- This event is over.
This discussion situates itself around the book, An Elephant Kissed My Window – an account of life on the tea plantations of South India over a period of fifty years. Largely comprising personal anecdotes, it is supported by relevant historical material from secondary sources, and traces the journey that began when once-impenetrable jungle made way for the pioneering British planters of the 18th century. As they settled and began growing their crops and selling them, a lifestyle and culture developed, with its own rituals and traditions. In time, Indian managers inherited these from the departing colonials, and soon adapted to unfamiliar menus and bathroom fixtures.
Th environmental impact, as real and grave as the cultural will also be discussed.
Saaz Aggarwal is a contemporary Indian writer whose body of work includes biographies, translations, critical reviews and humour columns. As an artist, she is recognized for her Bombay Clichés, quirky depictions of urban India in a traditional Indian folk style. Her art incorporates a range of media and, like her columns, showcases the incongruities of daily life in India. Her 2012 book Sindh: Stories from a Vanished Homeland established her as a researcher in Sindh studies.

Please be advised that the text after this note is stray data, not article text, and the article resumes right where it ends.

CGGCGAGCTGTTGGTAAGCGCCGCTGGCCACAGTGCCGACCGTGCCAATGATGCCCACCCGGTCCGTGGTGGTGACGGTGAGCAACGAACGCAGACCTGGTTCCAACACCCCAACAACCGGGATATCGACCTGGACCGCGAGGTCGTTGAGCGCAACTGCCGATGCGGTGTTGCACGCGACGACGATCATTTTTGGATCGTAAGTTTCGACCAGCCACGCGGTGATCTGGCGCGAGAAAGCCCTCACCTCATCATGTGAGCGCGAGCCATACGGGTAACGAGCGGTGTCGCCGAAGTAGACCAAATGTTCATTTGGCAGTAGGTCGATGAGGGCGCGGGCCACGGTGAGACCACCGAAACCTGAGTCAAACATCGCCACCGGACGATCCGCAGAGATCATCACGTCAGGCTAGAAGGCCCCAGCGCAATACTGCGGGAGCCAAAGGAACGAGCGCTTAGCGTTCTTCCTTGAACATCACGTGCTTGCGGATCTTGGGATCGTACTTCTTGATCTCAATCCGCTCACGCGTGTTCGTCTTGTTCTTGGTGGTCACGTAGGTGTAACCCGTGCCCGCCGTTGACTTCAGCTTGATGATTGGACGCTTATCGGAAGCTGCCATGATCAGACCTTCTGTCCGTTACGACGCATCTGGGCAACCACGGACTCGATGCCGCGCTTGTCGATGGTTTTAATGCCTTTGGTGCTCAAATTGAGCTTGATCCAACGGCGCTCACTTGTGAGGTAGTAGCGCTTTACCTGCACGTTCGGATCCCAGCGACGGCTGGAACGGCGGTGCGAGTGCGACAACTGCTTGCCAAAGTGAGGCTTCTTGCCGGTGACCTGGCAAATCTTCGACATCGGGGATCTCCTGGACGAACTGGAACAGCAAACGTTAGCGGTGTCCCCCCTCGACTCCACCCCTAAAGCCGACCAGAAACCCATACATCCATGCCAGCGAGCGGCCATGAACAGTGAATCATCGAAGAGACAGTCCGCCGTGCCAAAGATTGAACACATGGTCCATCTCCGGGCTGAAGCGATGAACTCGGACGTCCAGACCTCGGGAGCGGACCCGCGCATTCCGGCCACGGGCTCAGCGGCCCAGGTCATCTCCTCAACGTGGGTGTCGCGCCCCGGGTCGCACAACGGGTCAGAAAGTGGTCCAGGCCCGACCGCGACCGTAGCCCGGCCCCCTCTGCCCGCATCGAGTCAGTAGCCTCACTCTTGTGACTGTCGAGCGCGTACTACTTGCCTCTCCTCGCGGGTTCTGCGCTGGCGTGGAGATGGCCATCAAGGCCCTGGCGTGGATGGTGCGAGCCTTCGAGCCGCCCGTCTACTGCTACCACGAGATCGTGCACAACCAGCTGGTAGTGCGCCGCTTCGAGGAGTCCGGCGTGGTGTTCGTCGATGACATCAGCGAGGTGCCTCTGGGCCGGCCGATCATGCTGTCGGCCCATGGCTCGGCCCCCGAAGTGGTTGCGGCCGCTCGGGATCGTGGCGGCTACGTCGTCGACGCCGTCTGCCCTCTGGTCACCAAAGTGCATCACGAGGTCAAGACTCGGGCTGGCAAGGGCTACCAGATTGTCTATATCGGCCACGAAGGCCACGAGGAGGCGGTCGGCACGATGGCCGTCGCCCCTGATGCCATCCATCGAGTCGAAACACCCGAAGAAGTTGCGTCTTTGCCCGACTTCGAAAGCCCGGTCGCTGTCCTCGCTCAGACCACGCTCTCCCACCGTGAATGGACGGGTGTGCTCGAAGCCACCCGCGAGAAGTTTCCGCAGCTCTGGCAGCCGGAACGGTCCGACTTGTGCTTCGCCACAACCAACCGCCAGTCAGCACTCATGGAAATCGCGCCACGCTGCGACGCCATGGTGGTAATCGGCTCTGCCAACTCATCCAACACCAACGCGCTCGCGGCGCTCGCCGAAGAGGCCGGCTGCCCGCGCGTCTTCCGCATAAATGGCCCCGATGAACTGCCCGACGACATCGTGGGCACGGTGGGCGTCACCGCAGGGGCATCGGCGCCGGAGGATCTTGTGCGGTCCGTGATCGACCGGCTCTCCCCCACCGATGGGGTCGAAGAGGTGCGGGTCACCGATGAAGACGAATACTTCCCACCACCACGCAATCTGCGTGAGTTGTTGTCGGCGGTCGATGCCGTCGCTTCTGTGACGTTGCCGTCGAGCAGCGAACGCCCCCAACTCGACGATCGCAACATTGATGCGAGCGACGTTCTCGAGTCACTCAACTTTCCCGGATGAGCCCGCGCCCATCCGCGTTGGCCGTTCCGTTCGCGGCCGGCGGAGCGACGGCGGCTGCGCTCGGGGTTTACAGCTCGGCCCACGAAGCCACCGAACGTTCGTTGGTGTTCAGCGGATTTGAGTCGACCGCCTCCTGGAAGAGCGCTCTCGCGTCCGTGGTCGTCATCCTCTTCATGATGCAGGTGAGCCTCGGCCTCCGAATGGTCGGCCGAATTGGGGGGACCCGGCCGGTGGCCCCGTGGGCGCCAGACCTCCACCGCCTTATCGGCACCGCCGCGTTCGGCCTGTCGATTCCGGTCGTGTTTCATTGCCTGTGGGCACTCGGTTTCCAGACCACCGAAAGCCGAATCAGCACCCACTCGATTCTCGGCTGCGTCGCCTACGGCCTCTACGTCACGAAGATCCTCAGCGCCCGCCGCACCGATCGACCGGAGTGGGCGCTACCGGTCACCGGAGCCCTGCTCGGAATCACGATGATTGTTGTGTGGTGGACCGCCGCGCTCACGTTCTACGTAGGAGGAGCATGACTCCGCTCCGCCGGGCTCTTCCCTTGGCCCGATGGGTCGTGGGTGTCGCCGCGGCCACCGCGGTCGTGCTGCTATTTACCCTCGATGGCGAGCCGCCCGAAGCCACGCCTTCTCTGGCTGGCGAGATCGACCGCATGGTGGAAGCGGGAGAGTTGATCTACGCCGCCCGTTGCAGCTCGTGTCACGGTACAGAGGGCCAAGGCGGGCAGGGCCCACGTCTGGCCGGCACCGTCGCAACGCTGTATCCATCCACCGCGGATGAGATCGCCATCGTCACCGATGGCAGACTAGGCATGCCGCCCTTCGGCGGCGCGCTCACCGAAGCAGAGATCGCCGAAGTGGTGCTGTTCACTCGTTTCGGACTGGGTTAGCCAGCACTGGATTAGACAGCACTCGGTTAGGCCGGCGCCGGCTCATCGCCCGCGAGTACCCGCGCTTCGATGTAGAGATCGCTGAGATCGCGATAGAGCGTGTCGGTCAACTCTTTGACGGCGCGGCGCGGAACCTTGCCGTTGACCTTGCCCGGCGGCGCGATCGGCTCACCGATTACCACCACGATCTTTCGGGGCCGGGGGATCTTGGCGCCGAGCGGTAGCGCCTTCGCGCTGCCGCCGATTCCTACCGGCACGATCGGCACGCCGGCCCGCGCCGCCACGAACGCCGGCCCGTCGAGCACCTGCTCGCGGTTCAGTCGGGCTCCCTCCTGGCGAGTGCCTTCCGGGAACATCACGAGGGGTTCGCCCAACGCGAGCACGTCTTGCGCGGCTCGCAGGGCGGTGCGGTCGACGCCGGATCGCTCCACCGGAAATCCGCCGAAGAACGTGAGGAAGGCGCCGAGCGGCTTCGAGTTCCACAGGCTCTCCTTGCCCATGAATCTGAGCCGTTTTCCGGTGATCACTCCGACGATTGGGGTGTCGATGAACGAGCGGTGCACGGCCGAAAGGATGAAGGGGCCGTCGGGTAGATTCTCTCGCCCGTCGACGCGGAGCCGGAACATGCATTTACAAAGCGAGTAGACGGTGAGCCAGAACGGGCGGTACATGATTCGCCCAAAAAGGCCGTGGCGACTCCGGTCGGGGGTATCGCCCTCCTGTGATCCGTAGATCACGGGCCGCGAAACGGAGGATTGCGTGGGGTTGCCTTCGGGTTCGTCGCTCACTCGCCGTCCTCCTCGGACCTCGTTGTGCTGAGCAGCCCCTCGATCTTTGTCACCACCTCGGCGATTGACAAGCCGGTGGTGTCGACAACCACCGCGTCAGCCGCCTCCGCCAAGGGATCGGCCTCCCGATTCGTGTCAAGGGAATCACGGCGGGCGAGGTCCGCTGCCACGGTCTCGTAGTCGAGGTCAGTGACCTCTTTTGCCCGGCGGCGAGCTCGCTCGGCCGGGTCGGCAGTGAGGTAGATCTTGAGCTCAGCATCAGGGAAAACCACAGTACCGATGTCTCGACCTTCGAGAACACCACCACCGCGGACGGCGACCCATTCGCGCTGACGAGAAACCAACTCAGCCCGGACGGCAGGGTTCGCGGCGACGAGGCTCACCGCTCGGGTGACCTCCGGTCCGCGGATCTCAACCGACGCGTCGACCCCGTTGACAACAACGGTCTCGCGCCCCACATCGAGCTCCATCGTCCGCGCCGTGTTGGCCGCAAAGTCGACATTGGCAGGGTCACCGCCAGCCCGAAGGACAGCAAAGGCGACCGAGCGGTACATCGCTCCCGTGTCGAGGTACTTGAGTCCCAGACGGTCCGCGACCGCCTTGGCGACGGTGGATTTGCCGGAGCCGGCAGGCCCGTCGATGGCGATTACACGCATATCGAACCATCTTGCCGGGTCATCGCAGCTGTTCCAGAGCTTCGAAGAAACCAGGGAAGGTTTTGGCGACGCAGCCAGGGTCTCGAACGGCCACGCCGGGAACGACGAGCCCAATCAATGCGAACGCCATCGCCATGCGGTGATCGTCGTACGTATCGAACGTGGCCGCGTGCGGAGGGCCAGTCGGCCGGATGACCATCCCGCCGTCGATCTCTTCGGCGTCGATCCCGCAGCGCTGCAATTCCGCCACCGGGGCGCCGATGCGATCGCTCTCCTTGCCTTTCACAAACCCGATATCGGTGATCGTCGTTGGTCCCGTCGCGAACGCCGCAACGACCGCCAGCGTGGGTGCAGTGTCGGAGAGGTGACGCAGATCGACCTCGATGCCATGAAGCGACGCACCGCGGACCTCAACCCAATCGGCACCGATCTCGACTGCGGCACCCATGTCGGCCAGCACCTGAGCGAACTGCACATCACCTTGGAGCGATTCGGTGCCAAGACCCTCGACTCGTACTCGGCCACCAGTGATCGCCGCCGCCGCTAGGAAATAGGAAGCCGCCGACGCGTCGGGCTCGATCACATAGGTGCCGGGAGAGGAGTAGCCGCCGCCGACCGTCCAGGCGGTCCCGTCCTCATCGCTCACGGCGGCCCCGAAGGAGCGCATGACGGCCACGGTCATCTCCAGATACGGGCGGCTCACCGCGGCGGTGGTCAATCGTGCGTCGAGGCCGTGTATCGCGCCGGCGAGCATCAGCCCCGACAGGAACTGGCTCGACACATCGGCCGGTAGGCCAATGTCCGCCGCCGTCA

M Ravindran, a tea planter in the Nilgiris, Anamallais and Meghamalai, joined a plantation company in Ooty in 1967, when he was twenty years old, as Trainee Assistant Manager. He subsequently worked for Unilever PLC for more than three decades and retired as Group Manager, Tea Estates India. The bulk of his experience has been in the area of growing, manufacturing and tasting tea. He has also been in charge of tea factories, managing and manufacturing of high quality teas.
Ananda Kumar is a scientist with the Nature Conservation Foundation, India. He leads the Anamalai Elephant Programme which aims to reduce conflict and increase people’s tolerance of elephants across two different landscapes in the Western Ghats, home to the largest elephant populations in India. His programme began in the Anamalai hills, where 70,000 people’s livelihoods rely on tea and coffee plantations and human fatalities from accidental elephant encounters pose a serious threat. He is now expanding his work to include the Sathyamangalam Tiger Reserve, a forest-farm landscape that supports subsistence farmers at risk of elephant crop damage.